Longevity of seeds

Correlations among seed longevity values measured in

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Unformatted text preview: by Rincker (1981) that classified Bromus inermis (Poaceae) as having poor keeping quality, while Medicago sativa Longevity of seedbank-stored seeds 15 Table 4. Correlations among seed longevity values measured in different survey studies. Longevity values for each survey are given in Table 3. Correlation coefficients (r 2) are given for each linear regression, with the number of species in the analysis given in parentheses Survey NPGS Stanwood (unpub.) Priestley et al. (1985) Ellis Viability Equations Roos and Davidson (1992) Stanwood (unpub.) Priestley et al. (1985) Ellis Viability Equations Roos and Davidson (1992) Toole and Brown (1946) 0.331 (38) 0.121 (61) 0.211 (28) 0.122 (25) 0.911 (12) 0.591 (16) 0.491 (14) 0.01 (11) 0.442 (9) 0.47 (6) 0.03 (22) 0.09 (9) , 0.01 (13) 0.04 (6) Not applicable (2) NPGS, USDA National Plant Germplasm System. Indicates a significant trend at P , 0.03. 2 Indicates a significant trend at P , 0.10. 1 (Fabaceae) and Trifolium repens (Fabaceae) had relatively good keeping quality. The reason for differences in relative longevity are unclear, although there is likely to be a genetic basis. The case with Gossypium species (Malvaceae) may be particularly interesting, in that species within genome D have wide-ranging longevities, while those with other genome types appear to store consistently well (Table 1). In addition to Gossypium, congeners within Allium, Brassica, Bromus, Datura, Elymus, Lespedeza, Lolium, Phleum, Solanum and Trifolium showed wide-ranging P50 values. Congeners of Agropyron, Capsicum, Cucumis, Cucurbita, Festuca, Hibiscus, Lactuca and Physalis all gave comparable longevities. The distribution of P50s within plant families also followed some patterns (Fig. 3). Species of Apiaceae consistently had seeds with P50s less than the median value of 54 years. Species in Brassicaceae tended to have either short or long shelf lives, with no species with medium longevities. Most species in Chenopodiaceae, Cucurbitaceae and Malvaceae had P50s greater than the median value. Wild species within the Chenopodiaceae and Malvaceae also produce seeds with exceptional persistence in the soil (Toole and Brown, 1946; Telewski and Zeevaart, 2002). Large families such as the Asteraceae, Fabaceae, Poaceae and Solanaceae contained species with wide-ranging P50 values (Fig. 3), and this was also observed in the soil seed bank (Toole and Brown, 1946; Hendry et al., 1994; Telewski and Zeevaart, 2002). Differences in geographic origin may contribute to variation among P50s within genera and families. Geographic origins of species in the NPGS collection were assigned according to Vavilov (1992), Hortus third (LHB Hortorium, 1976) or the NPGS taxonomic website (http://www.ars-grin.gov/cgi-bin/npgs/ html/tax_search.pl). The range and median P50s for each region are given in Fig. 4. Despite the wide range of P50 values for all geographic areas, there appeared to be some areas that supported long-lived species with median P50s $ 80 years (South Asia and Australia), and some where shelf life tended to b...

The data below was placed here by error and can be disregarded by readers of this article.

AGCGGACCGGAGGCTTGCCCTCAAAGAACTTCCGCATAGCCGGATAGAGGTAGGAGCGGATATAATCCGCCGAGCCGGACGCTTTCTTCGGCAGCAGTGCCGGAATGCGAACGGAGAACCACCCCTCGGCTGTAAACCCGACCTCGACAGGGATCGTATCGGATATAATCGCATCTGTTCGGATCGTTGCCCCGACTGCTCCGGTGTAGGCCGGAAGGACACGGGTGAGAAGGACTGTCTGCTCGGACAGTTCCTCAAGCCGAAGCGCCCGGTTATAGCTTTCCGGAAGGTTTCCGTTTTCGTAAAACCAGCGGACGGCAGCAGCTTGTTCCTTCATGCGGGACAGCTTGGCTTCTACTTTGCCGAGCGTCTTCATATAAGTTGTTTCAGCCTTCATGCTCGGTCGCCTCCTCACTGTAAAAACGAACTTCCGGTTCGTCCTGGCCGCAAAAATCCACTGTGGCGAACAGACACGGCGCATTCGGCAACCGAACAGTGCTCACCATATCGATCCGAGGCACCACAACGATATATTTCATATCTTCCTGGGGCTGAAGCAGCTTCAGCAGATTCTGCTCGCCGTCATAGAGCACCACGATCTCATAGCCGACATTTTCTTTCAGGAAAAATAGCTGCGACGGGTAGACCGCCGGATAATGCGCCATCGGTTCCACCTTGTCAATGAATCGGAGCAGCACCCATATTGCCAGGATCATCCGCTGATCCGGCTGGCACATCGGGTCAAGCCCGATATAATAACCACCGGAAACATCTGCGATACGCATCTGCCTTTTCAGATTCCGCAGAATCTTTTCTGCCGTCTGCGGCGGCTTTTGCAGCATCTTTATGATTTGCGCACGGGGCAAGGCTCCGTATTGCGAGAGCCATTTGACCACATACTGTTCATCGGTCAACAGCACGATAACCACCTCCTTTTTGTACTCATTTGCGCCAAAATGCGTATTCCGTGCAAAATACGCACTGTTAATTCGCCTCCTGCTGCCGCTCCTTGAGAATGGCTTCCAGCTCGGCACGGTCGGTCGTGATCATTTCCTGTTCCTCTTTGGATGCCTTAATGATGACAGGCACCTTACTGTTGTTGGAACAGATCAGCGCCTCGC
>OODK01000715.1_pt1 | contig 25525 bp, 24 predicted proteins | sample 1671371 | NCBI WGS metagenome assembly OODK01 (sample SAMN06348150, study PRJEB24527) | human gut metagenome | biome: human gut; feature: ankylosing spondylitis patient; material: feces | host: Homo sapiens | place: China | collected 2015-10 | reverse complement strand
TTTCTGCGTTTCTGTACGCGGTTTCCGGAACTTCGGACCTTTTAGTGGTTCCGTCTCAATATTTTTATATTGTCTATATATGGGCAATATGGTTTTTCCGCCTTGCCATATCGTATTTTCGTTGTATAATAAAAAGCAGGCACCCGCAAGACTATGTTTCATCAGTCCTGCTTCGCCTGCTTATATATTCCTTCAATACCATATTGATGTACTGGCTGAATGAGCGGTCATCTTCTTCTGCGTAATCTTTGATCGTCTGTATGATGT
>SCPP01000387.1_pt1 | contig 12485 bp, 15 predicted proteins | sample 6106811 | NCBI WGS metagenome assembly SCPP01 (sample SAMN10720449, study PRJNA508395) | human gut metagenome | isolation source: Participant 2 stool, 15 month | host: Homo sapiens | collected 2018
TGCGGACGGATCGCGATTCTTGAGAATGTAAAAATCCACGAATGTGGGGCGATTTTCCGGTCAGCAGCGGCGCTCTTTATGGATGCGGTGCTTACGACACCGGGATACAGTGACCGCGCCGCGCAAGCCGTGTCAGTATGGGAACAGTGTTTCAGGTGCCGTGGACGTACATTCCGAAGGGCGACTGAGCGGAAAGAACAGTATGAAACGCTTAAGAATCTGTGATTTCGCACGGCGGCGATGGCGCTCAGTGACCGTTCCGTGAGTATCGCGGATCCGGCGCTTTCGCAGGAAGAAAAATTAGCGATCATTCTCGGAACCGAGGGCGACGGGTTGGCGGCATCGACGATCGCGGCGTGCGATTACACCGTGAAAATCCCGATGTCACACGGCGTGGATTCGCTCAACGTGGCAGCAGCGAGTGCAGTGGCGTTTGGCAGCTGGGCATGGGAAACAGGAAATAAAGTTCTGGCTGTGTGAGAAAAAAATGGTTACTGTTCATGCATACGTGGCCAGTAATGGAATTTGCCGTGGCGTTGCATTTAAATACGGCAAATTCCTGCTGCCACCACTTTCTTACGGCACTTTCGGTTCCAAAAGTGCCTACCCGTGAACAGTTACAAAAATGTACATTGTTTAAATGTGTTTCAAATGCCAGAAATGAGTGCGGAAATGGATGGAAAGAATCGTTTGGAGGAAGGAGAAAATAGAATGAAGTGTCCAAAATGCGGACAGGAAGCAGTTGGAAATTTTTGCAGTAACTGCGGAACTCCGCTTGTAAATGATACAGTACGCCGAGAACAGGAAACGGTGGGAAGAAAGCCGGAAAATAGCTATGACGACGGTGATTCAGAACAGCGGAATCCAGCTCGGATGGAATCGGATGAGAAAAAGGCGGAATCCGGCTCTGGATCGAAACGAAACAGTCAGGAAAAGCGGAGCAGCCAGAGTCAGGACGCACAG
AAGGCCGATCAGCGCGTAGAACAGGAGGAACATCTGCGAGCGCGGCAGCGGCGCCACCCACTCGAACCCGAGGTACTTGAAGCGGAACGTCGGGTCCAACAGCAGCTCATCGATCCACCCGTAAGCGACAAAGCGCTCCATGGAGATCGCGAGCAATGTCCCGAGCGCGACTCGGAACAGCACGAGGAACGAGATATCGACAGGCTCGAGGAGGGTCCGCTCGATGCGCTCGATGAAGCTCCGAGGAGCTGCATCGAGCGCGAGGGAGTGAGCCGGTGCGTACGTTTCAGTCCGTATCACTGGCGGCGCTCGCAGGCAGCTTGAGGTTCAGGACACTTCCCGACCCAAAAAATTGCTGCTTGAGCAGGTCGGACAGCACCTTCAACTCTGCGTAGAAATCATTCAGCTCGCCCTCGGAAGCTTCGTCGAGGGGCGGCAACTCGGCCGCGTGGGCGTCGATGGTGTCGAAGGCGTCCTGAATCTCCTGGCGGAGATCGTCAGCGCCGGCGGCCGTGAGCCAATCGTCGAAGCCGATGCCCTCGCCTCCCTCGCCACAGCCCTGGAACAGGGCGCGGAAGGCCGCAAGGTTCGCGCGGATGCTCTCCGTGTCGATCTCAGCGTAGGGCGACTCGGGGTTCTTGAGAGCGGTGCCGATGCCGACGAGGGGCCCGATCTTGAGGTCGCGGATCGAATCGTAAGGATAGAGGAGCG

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This note was uploaded on 03/03/2013 for the course SFSF 202 taught by Professor Sf during the Spring '13 term at Cambridge.

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